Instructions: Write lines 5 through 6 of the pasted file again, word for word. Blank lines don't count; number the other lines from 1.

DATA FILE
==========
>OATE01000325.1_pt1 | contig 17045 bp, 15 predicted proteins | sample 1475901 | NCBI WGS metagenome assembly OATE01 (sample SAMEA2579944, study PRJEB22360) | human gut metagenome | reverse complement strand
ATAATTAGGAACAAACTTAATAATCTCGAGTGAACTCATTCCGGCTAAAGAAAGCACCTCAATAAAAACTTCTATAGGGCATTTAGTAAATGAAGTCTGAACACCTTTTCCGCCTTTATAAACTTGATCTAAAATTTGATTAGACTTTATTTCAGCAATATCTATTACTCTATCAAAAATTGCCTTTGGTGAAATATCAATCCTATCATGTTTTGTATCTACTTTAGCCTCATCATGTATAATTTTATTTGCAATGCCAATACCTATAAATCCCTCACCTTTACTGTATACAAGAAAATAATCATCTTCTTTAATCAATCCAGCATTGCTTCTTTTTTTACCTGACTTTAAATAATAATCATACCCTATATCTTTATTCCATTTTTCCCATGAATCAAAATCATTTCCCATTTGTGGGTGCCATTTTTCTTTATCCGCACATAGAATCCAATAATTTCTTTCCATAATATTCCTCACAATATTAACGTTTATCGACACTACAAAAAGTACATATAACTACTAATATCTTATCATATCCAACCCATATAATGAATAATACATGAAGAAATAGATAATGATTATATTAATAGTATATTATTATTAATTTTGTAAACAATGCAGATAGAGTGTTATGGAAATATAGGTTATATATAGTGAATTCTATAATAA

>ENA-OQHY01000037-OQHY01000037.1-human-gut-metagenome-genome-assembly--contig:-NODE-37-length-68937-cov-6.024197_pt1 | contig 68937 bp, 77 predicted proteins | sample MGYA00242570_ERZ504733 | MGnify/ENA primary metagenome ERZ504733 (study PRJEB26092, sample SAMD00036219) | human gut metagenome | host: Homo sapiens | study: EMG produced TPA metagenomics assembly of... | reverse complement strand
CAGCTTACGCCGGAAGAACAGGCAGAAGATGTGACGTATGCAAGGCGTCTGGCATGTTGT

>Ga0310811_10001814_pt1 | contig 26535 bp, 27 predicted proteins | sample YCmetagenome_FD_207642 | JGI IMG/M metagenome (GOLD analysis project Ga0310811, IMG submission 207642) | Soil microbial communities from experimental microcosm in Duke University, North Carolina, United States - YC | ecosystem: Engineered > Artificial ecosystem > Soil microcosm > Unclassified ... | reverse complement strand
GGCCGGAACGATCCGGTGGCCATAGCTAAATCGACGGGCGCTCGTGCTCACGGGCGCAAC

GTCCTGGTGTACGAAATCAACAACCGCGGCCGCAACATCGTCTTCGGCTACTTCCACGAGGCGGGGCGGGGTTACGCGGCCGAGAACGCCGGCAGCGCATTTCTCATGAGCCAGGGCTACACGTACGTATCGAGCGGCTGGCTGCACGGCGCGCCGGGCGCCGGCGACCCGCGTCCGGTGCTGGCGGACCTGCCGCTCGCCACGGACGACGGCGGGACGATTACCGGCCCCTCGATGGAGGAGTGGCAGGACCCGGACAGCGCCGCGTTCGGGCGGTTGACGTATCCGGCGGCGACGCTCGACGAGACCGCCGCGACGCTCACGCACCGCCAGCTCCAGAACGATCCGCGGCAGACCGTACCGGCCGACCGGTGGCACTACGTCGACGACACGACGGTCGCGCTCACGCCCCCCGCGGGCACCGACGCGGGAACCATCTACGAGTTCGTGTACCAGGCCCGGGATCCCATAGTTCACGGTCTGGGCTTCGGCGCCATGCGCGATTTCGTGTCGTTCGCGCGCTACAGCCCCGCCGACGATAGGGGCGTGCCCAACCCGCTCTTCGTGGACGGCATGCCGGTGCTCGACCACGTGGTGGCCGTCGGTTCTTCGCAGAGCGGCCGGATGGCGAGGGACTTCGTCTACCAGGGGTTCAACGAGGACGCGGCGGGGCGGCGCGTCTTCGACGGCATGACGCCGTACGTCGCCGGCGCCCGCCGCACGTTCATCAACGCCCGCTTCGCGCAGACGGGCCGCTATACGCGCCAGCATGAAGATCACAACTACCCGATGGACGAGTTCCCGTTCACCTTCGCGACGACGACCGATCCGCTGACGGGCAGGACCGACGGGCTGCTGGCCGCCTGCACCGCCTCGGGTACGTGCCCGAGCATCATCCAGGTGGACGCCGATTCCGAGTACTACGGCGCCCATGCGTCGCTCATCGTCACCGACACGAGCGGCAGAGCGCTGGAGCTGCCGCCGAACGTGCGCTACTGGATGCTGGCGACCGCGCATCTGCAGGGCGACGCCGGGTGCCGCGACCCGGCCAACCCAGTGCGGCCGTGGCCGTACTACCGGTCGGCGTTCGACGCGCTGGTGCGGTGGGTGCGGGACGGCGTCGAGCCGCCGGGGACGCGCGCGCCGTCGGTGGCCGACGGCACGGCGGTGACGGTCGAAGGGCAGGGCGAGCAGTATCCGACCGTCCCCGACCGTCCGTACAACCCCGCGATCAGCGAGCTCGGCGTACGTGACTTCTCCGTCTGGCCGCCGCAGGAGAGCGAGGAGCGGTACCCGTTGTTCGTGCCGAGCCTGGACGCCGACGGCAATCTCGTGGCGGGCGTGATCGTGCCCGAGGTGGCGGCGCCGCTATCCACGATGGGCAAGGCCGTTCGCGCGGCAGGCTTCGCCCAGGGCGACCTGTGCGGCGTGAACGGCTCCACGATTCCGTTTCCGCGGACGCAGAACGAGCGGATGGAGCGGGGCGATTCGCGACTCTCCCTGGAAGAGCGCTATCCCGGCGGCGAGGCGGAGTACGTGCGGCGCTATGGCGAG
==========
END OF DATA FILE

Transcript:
>Ga0310811_10001814_pt1 | contig 26535 bp, 27 predicted proteins | sample YCmetagenome_FD_207642 | JGI IMG/M metagenome (GOLD analysis project Ga0310811, IMG submission 207642) | Soil microbial communities from experimental microcosm in Duke University, North Carolina, United States - YC | ecosystem: Engineered > Artificial ecosystem > Soil microcosm > Unclassified ... | reverse complement strand
GGCCGGAACGATCCGGTGGCCATAGCTAAATCGACGGGCGCTCGTGCTCACGGGCGCAAC